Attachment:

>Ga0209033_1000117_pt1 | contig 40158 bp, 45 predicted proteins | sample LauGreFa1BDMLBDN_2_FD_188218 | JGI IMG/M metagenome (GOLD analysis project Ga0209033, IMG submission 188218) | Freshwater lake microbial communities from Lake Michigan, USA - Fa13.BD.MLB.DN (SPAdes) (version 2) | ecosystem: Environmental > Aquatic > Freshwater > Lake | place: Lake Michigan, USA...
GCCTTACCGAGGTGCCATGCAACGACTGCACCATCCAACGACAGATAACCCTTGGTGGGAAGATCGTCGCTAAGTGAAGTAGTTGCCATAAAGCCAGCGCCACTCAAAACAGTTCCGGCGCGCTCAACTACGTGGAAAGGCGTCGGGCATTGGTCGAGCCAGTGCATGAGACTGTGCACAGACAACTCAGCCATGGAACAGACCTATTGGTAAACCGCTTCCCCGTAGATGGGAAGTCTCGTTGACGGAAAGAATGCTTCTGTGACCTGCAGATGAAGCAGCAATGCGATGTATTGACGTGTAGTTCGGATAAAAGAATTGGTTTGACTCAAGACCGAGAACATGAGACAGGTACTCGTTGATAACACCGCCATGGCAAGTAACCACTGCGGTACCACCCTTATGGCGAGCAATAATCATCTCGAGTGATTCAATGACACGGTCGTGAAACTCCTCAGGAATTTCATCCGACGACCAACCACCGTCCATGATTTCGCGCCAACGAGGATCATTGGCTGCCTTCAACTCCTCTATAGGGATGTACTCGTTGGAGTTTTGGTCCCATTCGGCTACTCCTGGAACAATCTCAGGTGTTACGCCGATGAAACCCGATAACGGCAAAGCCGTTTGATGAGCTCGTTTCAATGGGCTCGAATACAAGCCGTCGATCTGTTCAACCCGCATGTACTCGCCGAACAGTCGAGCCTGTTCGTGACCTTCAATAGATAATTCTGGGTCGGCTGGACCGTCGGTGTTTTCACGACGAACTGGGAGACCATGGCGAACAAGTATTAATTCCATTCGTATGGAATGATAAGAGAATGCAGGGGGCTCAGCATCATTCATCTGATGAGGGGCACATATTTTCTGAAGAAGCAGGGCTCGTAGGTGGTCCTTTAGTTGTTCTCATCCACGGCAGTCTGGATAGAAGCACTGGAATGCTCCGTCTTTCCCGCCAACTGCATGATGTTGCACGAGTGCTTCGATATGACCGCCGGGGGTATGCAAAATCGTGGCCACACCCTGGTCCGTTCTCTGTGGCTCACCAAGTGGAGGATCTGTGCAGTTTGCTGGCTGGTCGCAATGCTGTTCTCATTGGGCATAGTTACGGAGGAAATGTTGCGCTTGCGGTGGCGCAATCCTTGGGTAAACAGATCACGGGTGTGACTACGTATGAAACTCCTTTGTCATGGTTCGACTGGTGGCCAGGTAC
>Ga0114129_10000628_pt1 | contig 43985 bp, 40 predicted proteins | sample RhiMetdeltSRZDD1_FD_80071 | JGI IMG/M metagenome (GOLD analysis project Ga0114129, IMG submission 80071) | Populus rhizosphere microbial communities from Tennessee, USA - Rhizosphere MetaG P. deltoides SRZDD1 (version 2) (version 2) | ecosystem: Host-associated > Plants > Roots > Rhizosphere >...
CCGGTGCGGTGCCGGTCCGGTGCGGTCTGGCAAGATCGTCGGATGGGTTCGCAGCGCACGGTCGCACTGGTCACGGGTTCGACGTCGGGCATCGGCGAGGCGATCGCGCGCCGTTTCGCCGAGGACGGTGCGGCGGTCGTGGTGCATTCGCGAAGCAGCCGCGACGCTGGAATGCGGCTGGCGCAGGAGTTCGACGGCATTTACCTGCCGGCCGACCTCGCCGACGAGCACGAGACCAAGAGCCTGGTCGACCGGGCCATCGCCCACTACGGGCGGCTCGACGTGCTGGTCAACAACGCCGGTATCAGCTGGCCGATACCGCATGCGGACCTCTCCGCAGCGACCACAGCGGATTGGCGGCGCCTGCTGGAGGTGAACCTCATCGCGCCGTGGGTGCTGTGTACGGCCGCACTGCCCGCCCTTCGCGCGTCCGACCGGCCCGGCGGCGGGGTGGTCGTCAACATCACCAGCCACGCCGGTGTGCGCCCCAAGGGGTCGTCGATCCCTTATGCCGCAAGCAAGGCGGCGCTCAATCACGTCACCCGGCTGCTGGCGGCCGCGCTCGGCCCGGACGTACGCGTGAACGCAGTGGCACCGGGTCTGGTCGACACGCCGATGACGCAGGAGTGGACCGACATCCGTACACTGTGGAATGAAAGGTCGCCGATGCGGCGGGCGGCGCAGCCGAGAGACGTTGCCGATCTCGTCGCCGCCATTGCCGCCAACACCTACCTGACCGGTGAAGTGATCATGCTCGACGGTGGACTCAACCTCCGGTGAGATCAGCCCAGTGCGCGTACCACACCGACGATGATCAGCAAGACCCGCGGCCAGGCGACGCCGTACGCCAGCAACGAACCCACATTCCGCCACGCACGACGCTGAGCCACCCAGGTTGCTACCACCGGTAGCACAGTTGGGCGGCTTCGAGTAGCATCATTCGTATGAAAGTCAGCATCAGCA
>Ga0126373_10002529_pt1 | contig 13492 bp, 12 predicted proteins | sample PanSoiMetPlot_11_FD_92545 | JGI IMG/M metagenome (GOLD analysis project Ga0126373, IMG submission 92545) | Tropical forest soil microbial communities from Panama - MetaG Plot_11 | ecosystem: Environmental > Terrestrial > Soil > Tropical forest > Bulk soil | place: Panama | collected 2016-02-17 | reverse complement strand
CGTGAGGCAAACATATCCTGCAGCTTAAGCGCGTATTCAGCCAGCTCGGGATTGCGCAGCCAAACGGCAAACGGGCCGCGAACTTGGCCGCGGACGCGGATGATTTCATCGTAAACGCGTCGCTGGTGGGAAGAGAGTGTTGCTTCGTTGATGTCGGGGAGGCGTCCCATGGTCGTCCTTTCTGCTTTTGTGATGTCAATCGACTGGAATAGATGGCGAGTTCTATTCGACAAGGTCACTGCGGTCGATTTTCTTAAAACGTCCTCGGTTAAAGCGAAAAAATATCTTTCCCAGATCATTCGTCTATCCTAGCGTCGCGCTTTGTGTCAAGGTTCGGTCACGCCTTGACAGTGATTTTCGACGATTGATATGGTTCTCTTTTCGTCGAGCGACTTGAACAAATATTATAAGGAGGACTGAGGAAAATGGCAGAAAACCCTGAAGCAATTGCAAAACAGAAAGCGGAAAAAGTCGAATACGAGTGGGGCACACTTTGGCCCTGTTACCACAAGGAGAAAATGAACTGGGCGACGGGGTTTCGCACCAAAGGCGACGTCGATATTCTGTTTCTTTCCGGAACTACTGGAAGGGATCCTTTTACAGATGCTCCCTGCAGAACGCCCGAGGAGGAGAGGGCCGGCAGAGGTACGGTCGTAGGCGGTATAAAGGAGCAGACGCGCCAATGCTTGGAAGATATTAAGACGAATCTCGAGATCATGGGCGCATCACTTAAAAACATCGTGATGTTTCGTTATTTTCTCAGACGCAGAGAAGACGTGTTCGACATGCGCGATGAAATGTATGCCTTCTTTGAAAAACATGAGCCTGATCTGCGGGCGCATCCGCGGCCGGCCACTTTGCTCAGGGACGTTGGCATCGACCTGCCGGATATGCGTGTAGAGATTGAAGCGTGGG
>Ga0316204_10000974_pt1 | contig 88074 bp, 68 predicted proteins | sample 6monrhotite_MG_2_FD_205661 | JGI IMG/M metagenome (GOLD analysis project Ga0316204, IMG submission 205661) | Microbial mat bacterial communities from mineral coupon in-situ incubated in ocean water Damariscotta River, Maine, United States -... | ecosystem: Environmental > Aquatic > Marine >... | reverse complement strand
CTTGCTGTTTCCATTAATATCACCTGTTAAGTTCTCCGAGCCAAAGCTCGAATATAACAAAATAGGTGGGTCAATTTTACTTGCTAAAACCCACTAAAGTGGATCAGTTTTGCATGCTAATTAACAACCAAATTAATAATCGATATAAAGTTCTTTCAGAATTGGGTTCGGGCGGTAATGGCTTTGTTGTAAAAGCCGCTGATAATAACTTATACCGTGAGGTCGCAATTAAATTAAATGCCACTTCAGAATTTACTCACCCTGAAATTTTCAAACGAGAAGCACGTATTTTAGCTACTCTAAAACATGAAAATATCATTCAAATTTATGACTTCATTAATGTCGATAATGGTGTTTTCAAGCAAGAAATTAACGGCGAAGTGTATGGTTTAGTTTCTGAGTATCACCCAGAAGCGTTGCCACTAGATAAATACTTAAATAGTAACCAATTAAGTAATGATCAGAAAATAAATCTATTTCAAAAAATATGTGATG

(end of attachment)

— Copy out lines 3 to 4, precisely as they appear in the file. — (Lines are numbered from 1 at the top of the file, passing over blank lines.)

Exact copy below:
>Ga0114129_10000628_pt1 | contig 43985 bp, 40 predicted proteins | sample RhiMetdeltSRZDD1_FD_80071 | JGI IMG/M metagenome (GOLD analysis project Ga0114129, IMG submission 80071) | Populus rhizosphere microbial communities from Tennessee, USA - Rhizosphere MetaG P. deltoides SRZDD1 (version 2) (version 2) | ecosystem: Host-associated > Plants > Roots > Rhizosphere >...
CCGGTGCGGTGCCGGTCCGGTGCGGTCTGGCAAGATCGTCGGATGGGTTCGCAGCGCACGGTCGCACTGGTCACGGGTTCGACGTCGGGCATCGGCGAGGCGATCGCGCGCCGTTTCGCCGAGGACGGTGCGGCGGTCGTGGTGCATTCGCGAAGCAGCCGCGACGCTGGAATGCGGCTGGCGCAGGAGTTCGACGGCATTTACCTGCCGGCCGACCTCGCCGACGAGCACGAGACCAAGAGCCTGGTCGACCGGGCCATCGCCCACTACGGGCGGCTCGACGTGCTGGTCAACAACGCCGGTATCAGCTGGCCGATACCGCATGCGGACCTCTCCGCAGCGACCACAGCGGATTGGCGGCGCCTGCTGGAGGTGAACCTCATCGCGCCGTGGGTGCTGTGTACGGCCGCACTGCCCGCCCTTCGCGCGTCCGACCGGCCCGGCGGCGGGGTGGTCGTCAACATCACCAGCCACGCCGGTGTGCGCCCCAAGGGGTCGTCGATCCCTTATGCCGCAAGCAAGGCGGCGCTCAATCACGTCACCCGGCTGCTGGCGGCCGCGCTCGGCCCGGACGTACGCGTGAACGCAGTGGCACCGGGTCTGGTCGACACGCCGATGACGCAGGAGTGGACCGACATCCGTACACTGTGGAATGAAAGGTCGCCGATGCGGCGGGCGGCGCAGCCGAGAGACGTTGCCGATCTCGTCGCCGCCATTGCCGCCAACACCTACCTGACCGGTGAAGTGATCATGCTCGACGGTGGACTCAACCTCCGGTGAGATCAGCCCAGTGCGCGTACCACACCGACGATGATCAGCAAGACCCGCGGCCAGGCGACGCCGTACGCCAGCAACGAACCCACATTCCGCCACGCACGACGCTGAGCCACCCAGGTTGCTACCACCGGTAGCACAGTTGGGCGGCTTCGAGTAGCATCATTCGTATGAAAGTCAGCATCAGCA